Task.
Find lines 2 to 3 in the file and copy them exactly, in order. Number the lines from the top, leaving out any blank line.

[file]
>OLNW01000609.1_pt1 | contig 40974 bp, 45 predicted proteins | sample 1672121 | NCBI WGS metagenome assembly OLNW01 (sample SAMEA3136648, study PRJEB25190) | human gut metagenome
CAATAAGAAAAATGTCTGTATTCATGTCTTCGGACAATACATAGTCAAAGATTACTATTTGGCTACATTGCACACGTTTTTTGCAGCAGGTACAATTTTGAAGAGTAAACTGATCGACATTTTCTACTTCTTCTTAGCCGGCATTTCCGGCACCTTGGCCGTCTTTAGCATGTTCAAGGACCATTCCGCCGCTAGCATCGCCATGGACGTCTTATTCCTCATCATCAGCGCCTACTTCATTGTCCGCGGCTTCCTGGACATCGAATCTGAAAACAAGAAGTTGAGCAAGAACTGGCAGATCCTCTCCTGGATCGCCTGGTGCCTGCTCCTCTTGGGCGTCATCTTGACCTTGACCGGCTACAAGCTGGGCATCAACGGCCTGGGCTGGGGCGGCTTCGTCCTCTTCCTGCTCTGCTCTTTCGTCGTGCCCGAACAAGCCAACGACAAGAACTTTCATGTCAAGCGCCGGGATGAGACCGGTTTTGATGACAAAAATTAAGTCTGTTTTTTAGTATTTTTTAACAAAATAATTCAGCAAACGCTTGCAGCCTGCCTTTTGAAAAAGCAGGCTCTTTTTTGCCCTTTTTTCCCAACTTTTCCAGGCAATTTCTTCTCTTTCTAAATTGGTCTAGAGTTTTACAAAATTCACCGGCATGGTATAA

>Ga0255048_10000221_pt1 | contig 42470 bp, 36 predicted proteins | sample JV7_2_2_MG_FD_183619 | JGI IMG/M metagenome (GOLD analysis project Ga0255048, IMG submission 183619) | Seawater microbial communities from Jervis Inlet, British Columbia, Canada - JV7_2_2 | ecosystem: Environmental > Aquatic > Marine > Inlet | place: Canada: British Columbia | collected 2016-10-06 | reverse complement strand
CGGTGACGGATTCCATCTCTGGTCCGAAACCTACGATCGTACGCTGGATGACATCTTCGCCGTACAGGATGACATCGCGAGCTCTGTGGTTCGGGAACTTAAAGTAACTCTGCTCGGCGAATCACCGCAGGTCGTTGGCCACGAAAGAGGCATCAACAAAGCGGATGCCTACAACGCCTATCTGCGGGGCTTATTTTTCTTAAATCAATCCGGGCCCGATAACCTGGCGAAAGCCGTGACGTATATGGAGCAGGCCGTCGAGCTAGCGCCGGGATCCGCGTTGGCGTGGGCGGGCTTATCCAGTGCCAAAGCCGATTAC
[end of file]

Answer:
CAATAAGAAAAATGTCTGTATTCATGTCTTCGGACAATACATAGTCAAAGATTACTATTTGGCTACATTGCACACGTTTTTTGCAGCAGGTACAATTTTGAAGAGTAAACTGATCGACATTTTCTACTTCTTCTTAGCCGGCATTTCCGGCACCTTGGCCGTCTTTAGCATGTTCAAGGACCATTCCGCCGCTAGCATCGCCATGGACGTCTTATTCCTCATCATCAGCGCCTACTTCATTGTCCGCGGCTTCCTGGACATCGAATCTGAAAACAAGAAGTTGAGCAAGAACTGGCAGATCCTCTCCTGGATCGCCTGGTGCCTGCTCCTCTTGGGCGTCATCTTGACCTTGACCGGCTACAAGCTGGGCATCAACGGCCTGGGCTGGGGCGGCTTCGTCCTCTTCCTGCTCTGCTCTTTCGTCGTGCCCGAACAAGCCAACGACAAGAACTTTCATGTCAAGCGCCGGGATGAGACCGGTTTTGATGACAAAAATTAAGTCTGTTTTTTAGTATTTTTTAACAAAATAATTCAGCAAACGCTTGCAGCCTGCCTTTTGAAAAAGCAGGCTCTTTTTTGCCCTTTTTTCCCAACTTTTCCAGGCAATTTCTTCTCTTTCTAAATTGGTCTAGAGTTTTACAAAATTCACCGGCATGGTATAA

>Ga0255048_10000221_pt1 | contig 42470 bp, 36 predicted proteins | sample JV7_2_2_MG_FD_183619 | JGI IMG/M metagenome (GOLD analysis project Ga0255048, IMG submission 183619) | Seawater microbial communities from Jervis Inlet, British Columbia, Canada - JV7_2_2 | ecosystem: Environmental > Aquatic > Marine > Inlet | place: Canada: British Columbia | collected 2016-10-06 | reverse complement strand